Like much of the state, San Diego County never fully recovered from the 2008 recession and financial crisis before the recession, financial crash and pandemic slammed the region in 2020.

The economic response to COVID-19 and the underlying recession caused record job losses in 2020, which are very gradually being recovered. Still, record-low interest rates have maximized buyer purchasing power and prices, while homebuyer fear-of-missing-out (FOMO) on a dwindling MLS inventory has helped to inflate home prices.

Today’s bubble market has reached a peak, to be dragged down heading into 2022 by the coming wave of forced sales following the recent expiration of the foreclosure moratorium. Without a return of jobs, the short-term government efforts to prop up the economy have merely put off the inevitable decline. San Diego’s housing market will likely begin a consistent recovery around 2024-2025 with the return of jobs.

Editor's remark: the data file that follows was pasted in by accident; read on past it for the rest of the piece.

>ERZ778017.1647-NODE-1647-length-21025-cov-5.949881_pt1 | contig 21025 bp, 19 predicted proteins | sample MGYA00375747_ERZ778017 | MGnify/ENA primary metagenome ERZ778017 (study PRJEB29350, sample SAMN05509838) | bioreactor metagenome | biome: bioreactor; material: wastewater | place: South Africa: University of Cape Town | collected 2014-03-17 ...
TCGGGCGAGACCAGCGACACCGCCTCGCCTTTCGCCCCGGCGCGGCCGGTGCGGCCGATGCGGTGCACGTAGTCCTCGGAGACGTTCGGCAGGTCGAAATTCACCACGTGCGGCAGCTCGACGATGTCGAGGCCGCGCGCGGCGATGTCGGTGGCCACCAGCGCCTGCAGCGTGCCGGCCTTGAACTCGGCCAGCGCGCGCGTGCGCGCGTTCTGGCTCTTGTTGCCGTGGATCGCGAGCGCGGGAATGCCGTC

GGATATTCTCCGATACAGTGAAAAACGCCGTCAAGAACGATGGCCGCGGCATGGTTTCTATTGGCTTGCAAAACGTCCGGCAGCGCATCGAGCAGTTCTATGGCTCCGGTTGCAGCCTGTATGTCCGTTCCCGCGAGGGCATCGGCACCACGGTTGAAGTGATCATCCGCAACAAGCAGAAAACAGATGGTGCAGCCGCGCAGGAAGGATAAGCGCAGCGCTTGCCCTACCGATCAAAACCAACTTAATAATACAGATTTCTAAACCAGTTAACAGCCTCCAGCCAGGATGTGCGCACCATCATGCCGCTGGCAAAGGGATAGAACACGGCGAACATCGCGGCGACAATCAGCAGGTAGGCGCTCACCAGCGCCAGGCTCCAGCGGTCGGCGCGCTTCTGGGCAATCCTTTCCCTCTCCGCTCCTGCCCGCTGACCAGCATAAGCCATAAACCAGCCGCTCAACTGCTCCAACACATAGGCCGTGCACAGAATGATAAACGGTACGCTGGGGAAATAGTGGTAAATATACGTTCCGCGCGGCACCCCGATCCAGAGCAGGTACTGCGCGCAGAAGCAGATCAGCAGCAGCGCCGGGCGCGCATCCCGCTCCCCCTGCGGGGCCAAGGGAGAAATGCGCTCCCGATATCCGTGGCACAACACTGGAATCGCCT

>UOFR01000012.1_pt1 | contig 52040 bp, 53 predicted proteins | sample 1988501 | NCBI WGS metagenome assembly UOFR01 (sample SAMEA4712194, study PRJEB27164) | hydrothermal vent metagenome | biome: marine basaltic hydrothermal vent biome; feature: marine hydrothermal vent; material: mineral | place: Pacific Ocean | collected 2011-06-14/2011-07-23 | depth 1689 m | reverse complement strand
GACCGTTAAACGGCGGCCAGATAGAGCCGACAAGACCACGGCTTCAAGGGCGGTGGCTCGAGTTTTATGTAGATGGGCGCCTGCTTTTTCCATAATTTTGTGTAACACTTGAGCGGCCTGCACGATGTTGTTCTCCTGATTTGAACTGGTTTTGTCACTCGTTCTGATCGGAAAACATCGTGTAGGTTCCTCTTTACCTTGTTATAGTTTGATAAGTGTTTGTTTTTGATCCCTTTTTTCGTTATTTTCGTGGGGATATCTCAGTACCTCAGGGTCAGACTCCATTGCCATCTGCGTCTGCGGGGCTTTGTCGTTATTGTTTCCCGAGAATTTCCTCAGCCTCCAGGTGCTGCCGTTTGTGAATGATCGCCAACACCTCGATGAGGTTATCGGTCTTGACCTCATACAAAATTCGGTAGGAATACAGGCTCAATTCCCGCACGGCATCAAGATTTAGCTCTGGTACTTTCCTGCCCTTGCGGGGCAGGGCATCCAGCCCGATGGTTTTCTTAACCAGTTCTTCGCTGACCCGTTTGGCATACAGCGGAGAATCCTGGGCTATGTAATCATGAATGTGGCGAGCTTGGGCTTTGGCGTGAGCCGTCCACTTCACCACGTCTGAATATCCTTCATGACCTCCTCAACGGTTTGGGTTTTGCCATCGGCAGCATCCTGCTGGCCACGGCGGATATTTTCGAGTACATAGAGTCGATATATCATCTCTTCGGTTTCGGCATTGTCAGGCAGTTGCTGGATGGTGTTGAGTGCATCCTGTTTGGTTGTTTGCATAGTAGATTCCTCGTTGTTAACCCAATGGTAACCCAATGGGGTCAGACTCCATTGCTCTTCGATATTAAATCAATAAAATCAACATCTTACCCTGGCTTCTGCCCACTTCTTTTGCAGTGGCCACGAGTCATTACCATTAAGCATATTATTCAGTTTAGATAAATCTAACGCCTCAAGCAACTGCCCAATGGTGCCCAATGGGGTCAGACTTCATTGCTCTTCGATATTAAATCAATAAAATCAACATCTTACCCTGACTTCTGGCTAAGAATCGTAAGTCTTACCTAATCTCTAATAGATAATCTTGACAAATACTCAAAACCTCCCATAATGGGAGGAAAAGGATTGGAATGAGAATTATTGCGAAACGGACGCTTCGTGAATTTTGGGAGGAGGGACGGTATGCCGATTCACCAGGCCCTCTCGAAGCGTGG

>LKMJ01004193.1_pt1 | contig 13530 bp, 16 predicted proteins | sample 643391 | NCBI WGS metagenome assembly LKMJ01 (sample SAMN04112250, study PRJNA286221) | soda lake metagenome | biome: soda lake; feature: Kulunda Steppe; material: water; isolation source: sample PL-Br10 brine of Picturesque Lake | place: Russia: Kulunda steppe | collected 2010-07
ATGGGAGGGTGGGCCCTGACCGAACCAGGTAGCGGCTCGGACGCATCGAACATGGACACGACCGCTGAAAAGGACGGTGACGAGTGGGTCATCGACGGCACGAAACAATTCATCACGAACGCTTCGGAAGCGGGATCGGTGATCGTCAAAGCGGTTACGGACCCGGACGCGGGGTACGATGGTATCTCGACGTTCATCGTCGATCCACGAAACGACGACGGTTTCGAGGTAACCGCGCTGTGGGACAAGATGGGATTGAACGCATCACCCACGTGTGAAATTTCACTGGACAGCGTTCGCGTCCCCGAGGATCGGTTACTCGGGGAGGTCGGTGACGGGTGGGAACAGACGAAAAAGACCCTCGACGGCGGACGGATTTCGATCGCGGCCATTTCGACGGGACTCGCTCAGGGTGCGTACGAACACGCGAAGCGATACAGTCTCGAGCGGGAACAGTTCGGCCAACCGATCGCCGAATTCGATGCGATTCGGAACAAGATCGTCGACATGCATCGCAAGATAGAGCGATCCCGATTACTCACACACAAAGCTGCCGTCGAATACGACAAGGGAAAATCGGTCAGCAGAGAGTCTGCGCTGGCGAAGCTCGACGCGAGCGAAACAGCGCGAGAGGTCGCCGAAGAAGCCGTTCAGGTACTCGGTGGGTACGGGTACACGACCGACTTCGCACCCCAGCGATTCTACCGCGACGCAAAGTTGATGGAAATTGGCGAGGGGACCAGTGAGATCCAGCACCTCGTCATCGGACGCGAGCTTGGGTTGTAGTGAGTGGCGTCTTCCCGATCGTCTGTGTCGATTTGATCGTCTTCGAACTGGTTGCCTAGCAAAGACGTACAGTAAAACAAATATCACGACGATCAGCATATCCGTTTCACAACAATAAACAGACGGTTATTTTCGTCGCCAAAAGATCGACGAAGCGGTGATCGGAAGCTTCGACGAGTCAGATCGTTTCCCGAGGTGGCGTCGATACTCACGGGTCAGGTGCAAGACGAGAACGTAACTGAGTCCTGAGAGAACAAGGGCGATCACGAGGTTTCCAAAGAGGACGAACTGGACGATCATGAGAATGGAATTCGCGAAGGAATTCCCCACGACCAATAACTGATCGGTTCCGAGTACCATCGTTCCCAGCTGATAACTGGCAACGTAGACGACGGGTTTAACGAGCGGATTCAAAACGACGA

View the charts below for current activity and forecasts for the San Diego housing market.

Updated October 4, 2021. Original copy posted March 2013.

Home sales volume slows

Chart update 10/04/21

2020 2019 2018 2003: Peak Year
San Diego County home sales volume 42,300 40,100 39,600 60,800

42,300 home sales closed in San Diego during 2020, amounting to 2,100 more homes sold than in 2019, an increase of 5%. For perspective, this small increase still leaves San Diego 50% below peak 2003 sales numbers, but it exceeds the statewide average annual increase of less than half a percent. Thus far in 2021, home sales volume year-to-date (YTD) is 38% above a year earlier.